New bar to kickstart redevelopment of Milburn House in Newcastle: A new champagne bar is to open at Milburn House in Newcastle in a Grade II-listed building close to the city’s Quayside. Later this month The Glass House will open in the building after a 3,000 sq ft space was transformed into a bar serving champagne, wine and cocktails with tapas and canapés also on the menu. Refurbishment works are currently being undertaken, with bar owner Mark Nigrelli investing £250,000 in a deal struck by chartered surveyor and property consultancy Sanderson Weatherall. In addition to the wine and champagne bar offering, the Glass House will also include an outdoor courtyard area and a whiskey cellar. 

Juniper boss extends brand with pub opening: David Gill, who operates Juniper’s Pantry deli in Barnes and sister deli in Sea Road, Fulwell, has extended his brand by opening Juniper’s at The Cavalier, Silksworth. “I see this very much as an extension of Juniper’s,” he said. “I will be overseeing the kitchen in all three, so certainly won’t be neglecting the other two. This will be a gastro pub, not a restaurant with fuss. We’ll be serving the classics that have proved popular in the delis.” Customers can expect British favourites such as home-made pork scratchings and duck and black pudding sausage rolls as bar snacks, and fish and chips made with beef dripping and pies for mains. He added: “When I first opened Juniper’s in July 2011, it was always my intention to try and build a brand. That continued with opening Juniper’s in Sea Road last summer and now we have Juniper’s @ The Cavalier.”

Pasty couple branch out into pizzas at £1 a slice: Lesley Bunce and Malkolm Park, who already operate the successful Oggy Oggy Pasty Company eatery in Mayflower Street, Plymouth are opening a new venture, Slice A Pizza, just yards away in the city’s Armada Centre which claims to be the only outlet in Britain selling pizza at £1 a slice. The former Jessop’s camera shop opposite Wilkinson’s is being transformed into a pizza parlour where customers will be able to eat in or take away a slice of pizza for as little as £1. The pizzas will be cooked in electric ovens by Italian-trained staff, with some special topping ingredients being imported from Italy. Bunce said: “We aim to make up to 35 kinds of pizza, with up to 12 available at any one time. You can have as much or as little as you want, and we believe there is nowhere in the UK you can buy a slice of pizza for as little as £1 and nowhere in Plymouth city centre where you can buy pizza to go.”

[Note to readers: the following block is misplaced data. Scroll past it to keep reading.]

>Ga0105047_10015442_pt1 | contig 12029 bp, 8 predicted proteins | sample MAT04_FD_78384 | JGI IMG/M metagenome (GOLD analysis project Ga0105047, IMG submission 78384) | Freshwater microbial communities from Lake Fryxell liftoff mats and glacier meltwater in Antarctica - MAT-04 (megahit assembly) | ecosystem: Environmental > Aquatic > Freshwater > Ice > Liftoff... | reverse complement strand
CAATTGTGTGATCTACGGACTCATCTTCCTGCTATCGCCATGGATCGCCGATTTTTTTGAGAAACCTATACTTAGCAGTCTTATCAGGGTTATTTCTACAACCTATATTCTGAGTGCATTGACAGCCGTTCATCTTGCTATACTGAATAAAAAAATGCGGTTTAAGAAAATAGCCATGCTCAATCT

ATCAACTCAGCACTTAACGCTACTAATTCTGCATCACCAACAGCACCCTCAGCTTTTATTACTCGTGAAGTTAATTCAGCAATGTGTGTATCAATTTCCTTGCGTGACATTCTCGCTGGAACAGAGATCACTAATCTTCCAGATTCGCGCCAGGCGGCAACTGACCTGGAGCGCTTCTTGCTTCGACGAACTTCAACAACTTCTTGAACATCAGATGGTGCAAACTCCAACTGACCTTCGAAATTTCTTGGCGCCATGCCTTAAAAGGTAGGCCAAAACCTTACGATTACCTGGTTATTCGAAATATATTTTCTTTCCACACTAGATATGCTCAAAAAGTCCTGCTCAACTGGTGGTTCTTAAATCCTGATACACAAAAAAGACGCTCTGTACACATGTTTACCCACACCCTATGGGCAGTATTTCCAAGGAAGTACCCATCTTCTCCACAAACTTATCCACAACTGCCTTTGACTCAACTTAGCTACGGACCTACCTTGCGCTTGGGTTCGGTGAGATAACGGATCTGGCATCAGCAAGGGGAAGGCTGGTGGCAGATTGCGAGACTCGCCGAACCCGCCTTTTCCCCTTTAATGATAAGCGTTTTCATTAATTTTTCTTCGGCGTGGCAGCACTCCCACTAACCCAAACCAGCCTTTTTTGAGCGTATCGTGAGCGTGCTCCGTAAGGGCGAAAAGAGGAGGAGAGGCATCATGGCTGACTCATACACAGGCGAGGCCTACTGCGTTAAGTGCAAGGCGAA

London’s first porridge restaurant to open in March: What is claimed to be London’s first porridge restaurant is opening as a pop-up on 2 March in Paul Street, near Old Street, in the City. The restaurant is being run by Nik Williamson, co-founder in 2013 of Bow Street Kitchen, a street food operation that uses a converted Mercedes van to deliver “British street food” at events. The Porridge Cafe pushes the concept of porridge wider than just oats, with 11 grains being used, including arborio rice, rye, polenta and quinoa, to make dishes including slow-cooked beef ragu with feta and roasted pepper, chorizo and chilli. Williamson said: “After a trip to Scandinavia we noticed a trend for high quality and interesting porridge using anything but traditional recipes. When we got back we did lots of research and found no one was running a place that sold really interesting porridge so we set about to create London’s first porridge cafe. Lots of the research led us to articles that show how amazing porridge is as part of a balanced diet. It’s high-fibre, high-protein, low-GI, and eating it regularly can also help reduce stress due to the presence of magnesium in many grains. We discovered the huge amount of grains that are used to make porridge all over the world along with the different methods to make it.” The Porridge Cafe will be open between 7am and 6pm.

Busaba Eathai linked with Manchester sites: Busaba Eathai, the casual Thai dining chain founded by Alan Yau in 1999, has been linked with two sites in Manchester as it looks to grow to 20 outlets within the next three years from its current 13. According to local media reports, the chain, which is backed by Phoenix Capital Partners, is said to be lining up a unit in either the Printworks or in one of very few spaces left in the fast-developing Corn Exchange. A dozen restaurants have already been confirmed for the Corn Exchange, which is currently undergoing a £30m renovation and is due to open by the end of June. They include Wahaca, Pho, Cabana, Cosy Club, Byron Burger, Tampopo, PizzaExpress and Zizzi Ristorante.